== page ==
Angela Robinson is a licensed Speech-Language Pathologist specializing in the pediatric population. She has 12 years of experience as a clinician in a variety of settings (e.g., schools, private therapy centers, and homes) and has worked with children ranging in age from infant through high school. Her holistic approach to child development integrates enrichment activities (i.e., music, art, yoga, community and global awareness) in speech and language tasks. She strives to make therapy sessions fun and engaging for each child by tapping into their interests and building upon their strengths in creative and individualized ways. She firmly believes that the ability to effectively communicate is vital to the well-being of all individuals and that we can make the greatest difference by involving and supporting the various individuals present in the child’s environment.
The following guidelines from the Hanen Centre can help you decide if your child may be a candidate for speech therapy services.
We strongly recommend that you seek help from a speech-language professional if your child:
By 12 months
- doesn’t babble with changes in tone – e.g. dadadadadadadadada
- doesn’t use gestures like waving “bye bye” or shaking head for “no”
- doesn’t respond to her/his name
- doesn’t communicate in some way when s/he needs help with something
By 15 months
- doesn’t understand and respond to words like “no” and “up”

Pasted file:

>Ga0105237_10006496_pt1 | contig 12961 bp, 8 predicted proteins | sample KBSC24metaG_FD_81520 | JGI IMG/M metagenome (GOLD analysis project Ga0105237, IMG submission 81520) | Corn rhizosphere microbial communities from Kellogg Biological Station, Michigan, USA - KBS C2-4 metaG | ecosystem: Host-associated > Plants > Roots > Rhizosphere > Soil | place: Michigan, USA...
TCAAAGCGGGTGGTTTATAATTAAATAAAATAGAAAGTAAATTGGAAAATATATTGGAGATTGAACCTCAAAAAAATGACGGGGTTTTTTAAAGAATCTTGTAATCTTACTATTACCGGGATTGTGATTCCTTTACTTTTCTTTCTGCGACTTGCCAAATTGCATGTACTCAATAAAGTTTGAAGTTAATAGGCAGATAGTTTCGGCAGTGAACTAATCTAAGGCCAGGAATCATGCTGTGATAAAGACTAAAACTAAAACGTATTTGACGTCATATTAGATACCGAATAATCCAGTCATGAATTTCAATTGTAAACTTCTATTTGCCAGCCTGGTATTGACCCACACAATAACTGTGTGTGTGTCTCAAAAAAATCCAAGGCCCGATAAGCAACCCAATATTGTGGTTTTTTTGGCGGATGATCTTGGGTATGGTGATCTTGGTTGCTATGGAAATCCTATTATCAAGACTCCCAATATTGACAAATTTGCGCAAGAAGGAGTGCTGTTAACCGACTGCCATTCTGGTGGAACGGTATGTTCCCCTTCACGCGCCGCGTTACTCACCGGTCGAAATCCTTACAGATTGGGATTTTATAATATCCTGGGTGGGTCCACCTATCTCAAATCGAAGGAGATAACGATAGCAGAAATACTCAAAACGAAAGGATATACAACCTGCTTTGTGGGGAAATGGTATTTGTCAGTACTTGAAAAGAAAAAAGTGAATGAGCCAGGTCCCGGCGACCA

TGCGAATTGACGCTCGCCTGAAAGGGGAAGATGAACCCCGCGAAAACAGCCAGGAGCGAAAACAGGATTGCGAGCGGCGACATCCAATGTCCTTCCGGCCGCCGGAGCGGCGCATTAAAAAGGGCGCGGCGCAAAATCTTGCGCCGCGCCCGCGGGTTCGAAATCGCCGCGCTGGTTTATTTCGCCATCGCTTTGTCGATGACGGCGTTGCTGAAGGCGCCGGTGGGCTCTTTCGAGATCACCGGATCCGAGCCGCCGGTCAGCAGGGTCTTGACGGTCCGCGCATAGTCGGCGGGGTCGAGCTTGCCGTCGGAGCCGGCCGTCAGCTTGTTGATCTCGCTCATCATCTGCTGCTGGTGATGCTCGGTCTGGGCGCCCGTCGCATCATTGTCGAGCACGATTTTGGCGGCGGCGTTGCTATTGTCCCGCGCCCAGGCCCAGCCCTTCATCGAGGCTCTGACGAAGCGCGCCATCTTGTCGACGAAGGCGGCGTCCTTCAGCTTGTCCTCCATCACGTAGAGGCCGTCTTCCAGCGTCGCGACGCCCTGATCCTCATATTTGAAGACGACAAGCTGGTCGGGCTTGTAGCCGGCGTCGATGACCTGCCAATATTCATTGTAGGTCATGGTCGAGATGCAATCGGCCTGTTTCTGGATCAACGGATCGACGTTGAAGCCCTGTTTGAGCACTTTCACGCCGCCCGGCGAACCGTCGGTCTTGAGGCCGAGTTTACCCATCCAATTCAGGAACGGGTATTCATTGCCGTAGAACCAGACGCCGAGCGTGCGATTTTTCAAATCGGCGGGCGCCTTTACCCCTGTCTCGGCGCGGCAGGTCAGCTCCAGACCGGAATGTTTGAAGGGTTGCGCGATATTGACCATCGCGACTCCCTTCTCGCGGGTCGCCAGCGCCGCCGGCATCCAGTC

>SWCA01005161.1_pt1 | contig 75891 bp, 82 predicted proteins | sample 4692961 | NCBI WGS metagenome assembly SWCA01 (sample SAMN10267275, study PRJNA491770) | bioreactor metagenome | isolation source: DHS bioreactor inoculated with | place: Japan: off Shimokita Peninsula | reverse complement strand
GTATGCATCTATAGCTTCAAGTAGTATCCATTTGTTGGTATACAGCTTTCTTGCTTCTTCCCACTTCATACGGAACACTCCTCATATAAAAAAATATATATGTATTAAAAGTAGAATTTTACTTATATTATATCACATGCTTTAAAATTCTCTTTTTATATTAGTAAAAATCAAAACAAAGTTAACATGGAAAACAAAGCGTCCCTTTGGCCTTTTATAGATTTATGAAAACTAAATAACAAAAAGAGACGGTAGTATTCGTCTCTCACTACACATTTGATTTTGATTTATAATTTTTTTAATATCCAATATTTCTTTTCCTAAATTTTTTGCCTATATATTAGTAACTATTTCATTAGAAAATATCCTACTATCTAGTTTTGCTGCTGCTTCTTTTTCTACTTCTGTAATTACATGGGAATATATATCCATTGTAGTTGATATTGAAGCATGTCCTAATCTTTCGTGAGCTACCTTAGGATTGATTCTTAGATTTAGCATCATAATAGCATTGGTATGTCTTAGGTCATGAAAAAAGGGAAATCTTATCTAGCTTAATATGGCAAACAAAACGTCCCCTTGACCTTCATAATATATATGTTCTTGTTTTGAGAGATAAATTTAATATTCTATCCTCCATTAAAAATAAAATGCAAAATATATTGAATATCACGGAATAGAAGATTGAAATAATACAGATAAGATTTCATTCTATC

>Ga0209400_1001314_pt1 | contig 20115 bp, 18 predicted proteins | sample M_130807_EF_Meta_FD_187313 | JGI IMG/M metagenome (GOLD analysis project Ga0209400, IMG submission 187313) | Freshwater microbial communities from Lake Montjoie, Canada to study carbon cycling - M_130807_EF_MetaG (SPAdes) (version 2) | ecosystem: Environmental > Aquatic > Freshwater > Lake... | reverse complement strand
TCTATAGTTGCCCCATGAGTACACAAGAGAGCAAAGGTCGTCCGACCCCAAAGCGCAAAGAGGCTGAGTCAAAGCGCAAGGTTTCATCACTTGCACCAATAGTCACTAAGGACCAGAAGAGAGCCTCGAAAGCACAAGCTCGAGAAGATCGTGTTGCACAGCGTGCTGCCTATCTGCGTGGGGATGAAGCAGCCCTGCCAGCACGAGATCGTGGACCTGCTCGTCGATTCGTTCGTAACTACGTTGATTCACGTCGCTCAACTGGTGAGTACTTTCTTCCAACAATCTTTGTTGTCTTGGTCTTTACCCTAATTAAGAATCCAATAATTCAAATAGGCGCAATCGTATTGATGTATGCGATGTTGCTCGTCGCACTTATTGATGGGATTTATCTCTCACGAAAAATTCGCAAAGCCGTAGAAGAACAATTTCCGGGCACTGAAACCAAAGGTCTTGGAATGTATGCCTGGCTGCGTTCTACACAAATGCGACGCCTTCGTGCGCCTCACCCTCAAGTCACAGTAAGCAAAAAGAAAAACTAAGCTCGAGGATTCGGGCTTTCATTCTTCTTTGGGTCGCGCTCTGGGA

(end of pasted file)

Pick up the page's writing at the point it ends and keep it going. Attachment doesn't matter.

- says no words
- doesn’t point to objects or pictures when asked “Where’s the…?
- doesn’t point to things of interest as if to say “Look at that!” and then look right at you
By 18 months
- doesn’t understand simple commands like “Don’t touch”
- isn’t using at least 20 single words like “Mommy” or “up”
- doesn’t respond with a word or gesture to a question such as “What’s that? or “Where’s your shoe?”
- can’t point to two or three major body parts such as head, nose, eyes, feet
By 24 months
- says fewer than 100 words
- isn’t consistently joining two words together like “Daddy go” or “ shoes on”
- doesn’t imitate actions or words
- doesn’t pretend with toys, such as feeding doll or making toy man drive toy car
By 30 months
- says fewer than 300 words
- isn’t using action words like “run”, “eat”, “fall”
- isn’t using some adult grammar, such as “two babies” and “doggie sleeping”
- doesn’t ask questions by 3 years
- isn’t using sentences (e.g., “I don’t want that” or “My truck is broken”) by three years
- isn’t able to tell a simple story by four or five years
If you’ve noticed one or more of these warning signs in your child, it’s important that you take action right away to ensure that s/he receives the help s/he needs.
Contact Angela Robinson, SLP at AngelaRobinsonSLP@gmail.com.